been passionate about air cargo my whole life, so it’s incredible
to see our industry be recognized on a global stage and viewed in this
new light. That being said, I look forward to the day when our colleagues
on the passenger side of the house are back to full force—that will
mean our world is regaining balance and we can hopefully say the worst
is finally behind us. We have learned many impactful lessons during COVID.
As proud as I am for what air cargo has meant to the industry, it is a
small story in the grand scheme of things. We’ve witnessed nations
come together to battle a pandemic, social injustices openly addressed
and concrete actions around equality are being raised. We still have a
lot of work to do, but this is what’s most encouraging from my perspective.
has air cargo shown during the pandemic and should there be an industry
wide campaign to advance air cargo to targeted industries or some other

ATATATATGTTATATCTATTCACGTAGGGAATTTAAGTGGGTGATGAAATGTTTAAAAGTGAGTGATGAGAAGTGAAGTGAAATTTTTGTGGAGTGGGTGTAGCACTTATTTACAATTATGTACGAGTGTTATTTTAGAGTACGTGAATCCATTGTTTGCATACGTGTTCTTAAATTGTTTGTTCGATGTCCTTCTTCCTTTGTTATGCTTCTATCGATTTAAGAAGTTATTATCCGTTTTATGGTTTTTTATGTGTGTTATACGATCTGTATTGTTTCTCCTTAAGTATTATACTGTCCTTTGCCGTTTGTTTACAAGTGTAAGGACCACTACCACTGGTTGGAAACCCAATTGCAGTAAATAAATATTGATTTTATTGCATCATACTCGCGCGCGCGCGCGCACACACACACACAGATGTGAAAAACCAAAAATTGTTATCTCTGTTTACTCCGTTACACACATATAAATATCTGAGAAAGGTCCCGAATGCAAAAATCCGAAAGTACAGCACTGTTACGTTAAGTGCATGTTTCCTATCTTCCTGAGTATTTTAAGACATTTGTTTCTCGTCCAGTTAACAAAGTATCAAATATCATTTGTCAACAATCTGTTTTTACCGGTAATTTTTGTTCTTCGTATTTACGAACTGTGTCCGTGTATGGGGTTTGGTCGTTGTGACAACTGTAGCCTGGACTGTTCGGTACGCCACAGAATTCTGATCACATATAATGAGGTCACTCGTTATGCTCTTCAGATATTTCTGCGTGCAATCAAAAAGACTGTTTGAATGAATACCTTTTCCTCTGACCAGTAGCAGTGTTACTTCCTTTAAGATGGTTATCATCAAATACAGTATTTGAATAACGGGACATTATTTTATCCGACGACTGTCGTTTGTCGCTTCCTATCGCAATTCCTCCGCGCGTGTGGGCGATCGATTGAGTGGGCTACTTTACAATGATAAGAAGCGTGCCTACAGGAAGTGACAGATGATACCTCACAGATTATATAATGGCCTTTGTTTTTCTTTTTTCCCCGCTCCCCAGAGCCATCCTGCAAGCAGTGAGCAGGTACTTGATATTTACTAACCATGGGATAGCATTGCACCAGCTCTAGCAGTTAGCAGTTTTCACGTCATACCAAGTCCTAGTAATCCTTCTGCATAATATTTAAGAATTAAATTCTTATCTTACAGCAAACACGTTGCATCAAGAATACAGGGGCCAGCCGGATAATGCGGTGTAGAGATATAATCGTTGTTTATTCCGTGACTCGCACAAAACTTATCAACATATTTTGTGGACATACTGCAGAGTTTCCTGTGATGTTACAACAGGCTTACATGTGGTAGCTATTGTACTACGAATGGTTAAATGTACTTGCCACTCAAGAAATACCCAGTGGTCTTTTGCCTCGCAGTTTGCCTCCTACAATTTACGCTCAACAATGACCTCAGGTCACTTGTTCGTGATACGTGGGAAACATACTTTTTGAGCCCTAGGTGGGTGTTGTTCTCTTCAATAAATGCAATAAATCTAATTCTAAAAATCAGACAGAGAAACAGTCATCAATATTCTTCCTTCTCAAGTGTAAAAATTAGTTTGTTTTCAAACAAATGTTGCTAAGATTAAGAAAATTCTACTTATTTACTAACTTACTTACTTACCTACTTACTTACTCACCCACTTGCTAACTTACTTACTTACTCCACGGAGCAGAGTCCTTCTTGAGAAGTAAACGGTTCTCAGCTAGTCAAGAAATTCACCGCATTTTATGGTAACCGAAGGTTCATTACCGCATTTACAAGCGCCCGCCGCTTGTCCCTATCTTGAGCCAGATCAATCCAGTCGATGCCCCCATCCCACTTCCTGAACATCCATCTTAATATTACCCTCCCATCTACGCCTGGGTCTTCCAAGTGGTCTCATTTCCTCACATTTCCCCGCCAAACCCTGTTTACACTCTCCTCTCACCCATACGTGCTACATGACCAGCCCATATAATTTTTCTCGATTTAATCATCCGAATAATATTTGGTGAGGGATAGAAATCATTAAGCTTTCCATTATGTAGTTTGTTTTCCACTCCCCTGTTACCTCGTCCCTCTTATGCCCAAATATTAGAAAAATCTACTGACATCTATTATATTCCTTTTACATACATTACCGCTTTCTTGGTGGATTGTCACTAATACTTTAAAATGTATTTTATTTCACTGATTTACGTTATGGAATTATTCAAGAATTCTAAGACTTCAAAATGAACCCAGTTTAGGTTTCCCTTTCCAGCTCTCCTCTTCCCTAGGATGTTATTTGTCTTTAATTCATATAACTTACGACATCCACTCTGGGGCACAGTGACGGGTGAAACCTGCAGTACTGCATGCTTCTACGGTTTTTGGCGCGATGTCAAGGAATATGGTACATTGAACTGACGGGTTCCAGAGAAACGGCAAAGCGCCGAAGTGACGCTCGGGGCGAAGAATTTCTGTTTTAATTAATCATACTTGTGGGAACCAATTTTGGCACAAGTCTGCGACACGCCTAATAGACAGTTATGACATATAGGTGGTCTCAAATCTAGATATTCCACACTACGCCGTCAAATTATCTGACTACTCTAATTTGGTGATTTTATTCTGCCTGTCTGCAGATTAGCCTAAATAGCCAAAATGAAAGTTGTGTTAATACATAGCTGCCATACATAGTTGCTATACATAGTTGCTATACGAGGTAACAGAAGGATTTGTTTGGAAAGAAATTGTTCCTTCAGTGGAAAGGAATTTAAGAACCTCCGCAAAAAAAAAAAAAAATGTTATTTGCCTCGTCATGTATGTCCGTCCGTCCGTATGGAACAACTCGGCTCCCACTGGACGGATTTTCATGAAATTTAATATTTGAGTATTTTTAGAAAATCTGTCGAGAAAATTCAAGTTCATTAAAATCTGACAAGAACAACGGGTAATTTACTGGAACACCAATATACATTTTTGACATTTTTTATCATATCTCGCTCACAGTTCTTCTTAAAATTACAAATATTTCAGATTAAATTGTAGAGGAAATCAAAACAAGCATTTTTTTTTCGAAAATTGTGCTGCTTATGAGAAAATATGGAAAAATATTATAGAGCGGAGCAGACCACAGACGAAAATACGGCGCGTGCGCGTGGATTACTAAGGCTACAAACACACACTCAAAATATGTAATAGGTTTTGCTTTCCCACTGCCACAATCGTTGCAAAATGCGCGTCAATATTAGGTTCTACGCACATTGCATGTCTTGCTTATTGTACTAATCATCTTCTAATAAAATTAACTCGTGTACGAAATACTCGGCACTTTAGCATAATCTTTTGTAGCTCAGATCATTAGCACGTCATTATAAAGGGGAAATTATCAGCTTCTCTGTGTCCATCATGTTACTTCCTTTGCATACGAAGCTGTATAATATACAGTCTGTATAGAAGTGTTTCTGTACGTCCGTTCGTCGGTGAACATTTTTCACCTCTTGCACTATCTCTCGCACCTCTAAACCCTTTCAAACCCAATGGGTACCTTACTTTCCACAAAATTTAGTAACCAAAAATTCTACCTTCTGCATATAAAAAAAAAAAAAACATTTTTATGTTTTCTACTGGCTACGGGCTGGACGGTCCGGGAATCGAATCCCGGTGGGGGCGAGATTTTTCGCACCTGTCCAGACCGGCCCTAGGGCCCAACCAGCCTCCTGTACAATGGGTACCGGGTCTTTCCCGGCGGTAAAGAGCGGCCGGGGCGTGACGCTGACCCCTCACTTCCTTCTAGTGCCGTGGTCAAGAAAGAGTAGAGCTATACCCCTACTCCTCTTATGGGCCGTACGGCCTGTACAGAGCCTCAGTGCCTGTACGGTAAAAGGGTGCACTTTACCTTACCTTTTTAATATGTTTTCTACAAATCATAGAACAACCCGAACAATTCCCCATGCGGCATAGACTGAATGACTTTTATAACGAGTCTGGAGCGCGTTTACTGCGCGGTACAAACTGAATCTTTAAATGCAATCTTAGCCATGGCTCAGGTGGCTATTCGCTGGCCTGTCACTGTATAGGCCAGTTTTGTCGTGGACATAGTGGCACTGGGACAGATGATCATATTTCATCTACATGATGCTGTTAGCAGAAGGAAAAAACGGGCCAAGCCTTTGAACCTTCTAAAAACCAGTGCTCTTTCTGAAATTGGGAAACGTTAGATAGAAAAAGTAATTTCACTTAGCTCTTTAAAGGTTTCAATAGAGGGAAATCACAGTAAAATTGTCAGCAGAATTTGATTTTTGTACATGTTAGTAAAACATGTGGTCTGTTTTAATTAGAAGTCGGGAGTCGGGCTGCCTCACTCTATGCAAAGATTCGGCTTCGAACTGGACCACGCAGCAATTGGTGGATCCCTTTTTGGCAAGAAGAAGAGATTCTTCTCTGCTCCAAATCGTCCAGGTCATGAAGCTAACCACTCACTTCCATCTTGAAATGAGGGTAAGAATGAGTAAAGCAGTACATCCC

form of coordinated effort led by FIATA, IATA, CNS or even alliance partners?
If so what would be the message?
JB: Air cargo
is and will remain a key piece of the supply chain puzzle. The symbiotic
relationship between passenger belly space and main deck freighter capacity
cannot be underestimated. There is a place for both today and into the
future. The key will be to find ways to best leverage these modes to efficiently
and effectively support the logistics supply chain. This includes delivering
on global initiatives such as digitalization that improve the speed of
FT: Is Air
Canada participating in any trade shows during 2021? Which ones?
JB: We are
working with our regional sales teams to see whether we will participate
in tradeshows as they come up.
what would you tell a young man or woman entering air cargo right now,
knowing what has happened during the past 14 months, in addition to your
JB: Air cargo
is not for the faint of heart and this year is no exception, yet it can
be some of the most rewarding work you will ever have the opportunity
to be a part of. While it may not be directly visible, the freight in
our warehouses and on our aircraft have a face and a name that depend
on us to deliver. Being a vital part of the world’s supply chain
provides you with the opportunity to touch endless people’s lives
where no day is the same.